Journal of Minerals & Materials Characterization & Engineering, Vol. 11, No.4, pp.385-416, 2012 Printed in the USA. All rights reserved
Review of Green Polymer Nanocomposites
Samson O. Adeosun1, G. I. Lawal1, Sambo A. Balogun1 and
Emmanuel I. Akpan2,*
1 Department of Metallurgical and Materials Engineering, University of Lagos, Lagos,
2 Department of Materials and Production Engineering, Ambrose Alli University,
Ekpoma, Nigeria
*Corresponding Author: emma_ ei
Recently, attention has been drawn to the use of bio-reinforced composites in
automotive, construction, packaging and medical applications due to increased concern
for environmental sustainability. Green polymer nanocomposites show unique properties
of combining the advantages of natural fillers and organic polymers. Plant fibers are
found suitable to reinforce polymers. They have relatively high strength and stiffness,
low cost of acquisition, low density and produce low CO2 emission. They are also
biodegradable and are annually renewable compared to other fibrous materials.
Organic polymers on the other hand, are desirable because they are either recyclable or
biodegradable without causing environmental hazards. This paper reviews current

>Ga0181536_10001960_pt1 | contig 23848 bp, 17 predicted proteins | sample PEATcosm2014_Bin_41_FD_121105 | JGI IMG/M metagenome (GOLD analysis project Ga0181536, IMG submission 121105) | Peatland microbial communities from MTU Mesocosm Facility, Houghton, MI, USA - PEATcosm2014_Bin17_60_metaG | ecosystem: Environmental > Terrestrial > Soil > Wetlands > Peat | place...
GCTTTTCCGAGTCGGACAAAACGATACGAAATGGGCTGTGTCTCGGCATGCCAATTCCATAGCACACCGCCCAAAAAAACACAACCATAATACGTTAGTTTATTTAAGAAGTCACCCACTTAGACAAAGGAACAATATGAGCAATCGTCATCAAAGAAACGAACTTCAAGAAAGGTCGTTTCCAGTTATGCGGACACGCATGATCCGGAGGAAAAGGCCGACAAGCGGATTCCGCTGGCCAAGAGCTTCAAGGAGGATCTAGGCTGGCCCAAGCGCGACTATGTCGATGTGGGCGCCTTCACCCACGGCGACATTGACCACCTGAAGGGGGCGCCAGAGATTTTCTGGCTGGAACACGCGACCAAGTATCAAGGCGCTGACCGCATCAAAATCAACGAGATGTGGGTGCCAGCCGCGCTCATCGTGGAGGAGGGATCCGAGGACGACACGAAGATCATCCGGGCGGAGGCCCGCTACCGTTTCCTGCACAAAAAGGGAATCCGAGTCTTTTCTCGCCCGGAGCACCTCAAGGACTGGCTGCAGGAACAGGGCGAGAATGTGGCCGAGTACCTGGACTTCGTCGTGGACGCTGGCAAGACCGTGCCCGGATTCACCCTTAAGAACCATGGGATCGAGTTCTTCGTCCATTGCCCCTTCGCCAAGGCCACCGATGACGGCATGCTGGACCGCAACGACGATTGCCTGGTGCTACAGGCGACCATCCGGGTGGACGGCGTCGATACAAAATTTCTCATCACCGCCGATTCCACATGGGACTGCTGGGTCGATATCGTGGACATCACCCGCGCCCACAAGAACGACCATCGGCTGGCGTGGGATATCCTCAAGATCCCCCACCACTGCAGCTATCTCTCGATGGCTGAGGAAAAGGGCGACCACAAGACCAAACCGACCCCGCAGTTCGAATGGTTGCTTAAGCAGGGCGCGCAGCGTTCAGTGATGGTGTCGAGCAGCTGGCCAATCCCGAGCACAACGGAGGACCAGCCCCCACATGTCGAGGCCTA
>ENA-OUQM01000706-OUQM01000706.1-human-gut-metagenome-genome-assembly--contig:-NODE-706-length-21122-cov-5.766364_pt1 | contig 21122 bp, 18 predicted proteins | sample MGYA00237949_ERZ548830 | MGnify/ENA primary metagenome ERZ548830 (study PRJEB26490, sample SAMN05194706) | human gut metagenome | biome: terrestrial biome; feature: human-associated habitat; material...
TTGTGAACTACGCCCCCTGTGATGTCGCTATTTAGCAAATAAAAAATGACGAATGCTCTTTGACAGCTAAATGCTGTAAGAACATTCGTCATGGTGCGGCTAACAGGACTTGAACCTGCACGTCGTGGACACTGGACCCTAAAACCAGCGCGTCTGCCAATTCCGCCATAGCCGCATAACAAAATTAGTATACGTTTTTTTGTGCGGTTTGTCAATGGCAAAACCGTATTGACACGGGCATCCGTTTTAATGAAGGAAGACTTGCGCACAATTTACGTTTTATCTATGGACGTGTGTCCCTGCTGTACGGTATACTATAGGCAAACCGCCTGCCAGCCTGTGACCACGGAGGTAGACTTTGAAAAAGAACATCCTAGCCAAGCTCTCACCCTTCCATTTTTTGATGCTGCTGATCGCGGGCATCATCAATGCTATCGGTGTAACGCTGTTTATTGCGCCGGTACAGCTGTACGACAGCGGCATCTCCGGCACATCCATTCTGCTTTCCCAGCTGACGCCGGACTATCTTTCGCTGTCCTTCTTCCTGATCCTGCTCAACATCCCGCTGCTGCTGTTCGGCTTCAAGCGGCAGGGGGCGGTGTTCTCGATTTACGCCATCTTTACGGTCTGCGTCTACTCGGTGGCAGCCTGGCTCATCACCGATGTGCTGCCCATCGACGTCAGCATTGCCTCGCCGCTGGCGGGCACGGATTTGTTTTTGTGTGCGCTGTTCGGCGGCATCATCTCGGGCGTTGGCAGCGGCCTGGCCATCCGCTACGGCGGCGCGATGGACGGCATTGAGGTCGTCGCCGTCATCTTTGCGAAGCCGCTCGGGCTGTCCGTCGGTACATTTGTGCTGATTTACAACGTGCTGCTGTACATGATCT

research efforts, techniques of production, trends, challenges and prospects in the field
of green nanocomposites.
Keywor d s: bio-reinforced composites; organic polymers; plant fibers; mechanical
properties; environmental friendly
386 Adeosun Sunday. O. , Lawal G. I Vol.11, No.4
Research efforts are geared to the development and application of environmentally
friendly and sustainable bio-reinforced composites for use in automotive, construction,
packaging and medical fields. It has been reported [1,2] t hat addition of nanoparticles to
base polymers confer improved properties that make them usable in automotive,
construction and medical areas. Properties which have been shown to improve
substantially are mechanical properties (e.g., strength, elastic modulus and dimensional
stability), thermomechanical properties and permeability (e.g., gases, water and
hydrocarbons). Others are thermal stability and heat distortion temperature, flame
retardancy and smoke emissions, chemical resistance, surface appearance, physical
weight and electrical conductivity. Nanocomposite is a class of composites in which the
dimensions of the reinforcing material are in the order of nanometers. Because of this
nanometer size characteristic, nanocomposites possess superior properties than the
conventional composites due to maximizing the interfacial adhesion.
In the past, major interest has been in the use of synthetic materials such as aliphatic
polyesters, aliphatic-aromatic polyesters, polyvinyl alcohols, polyesteramides,
polystyrene, nanoclays, glass and carbon fibers and carbon nanotubes etc for the
production of nanocomposites. The use of these materials, however, present great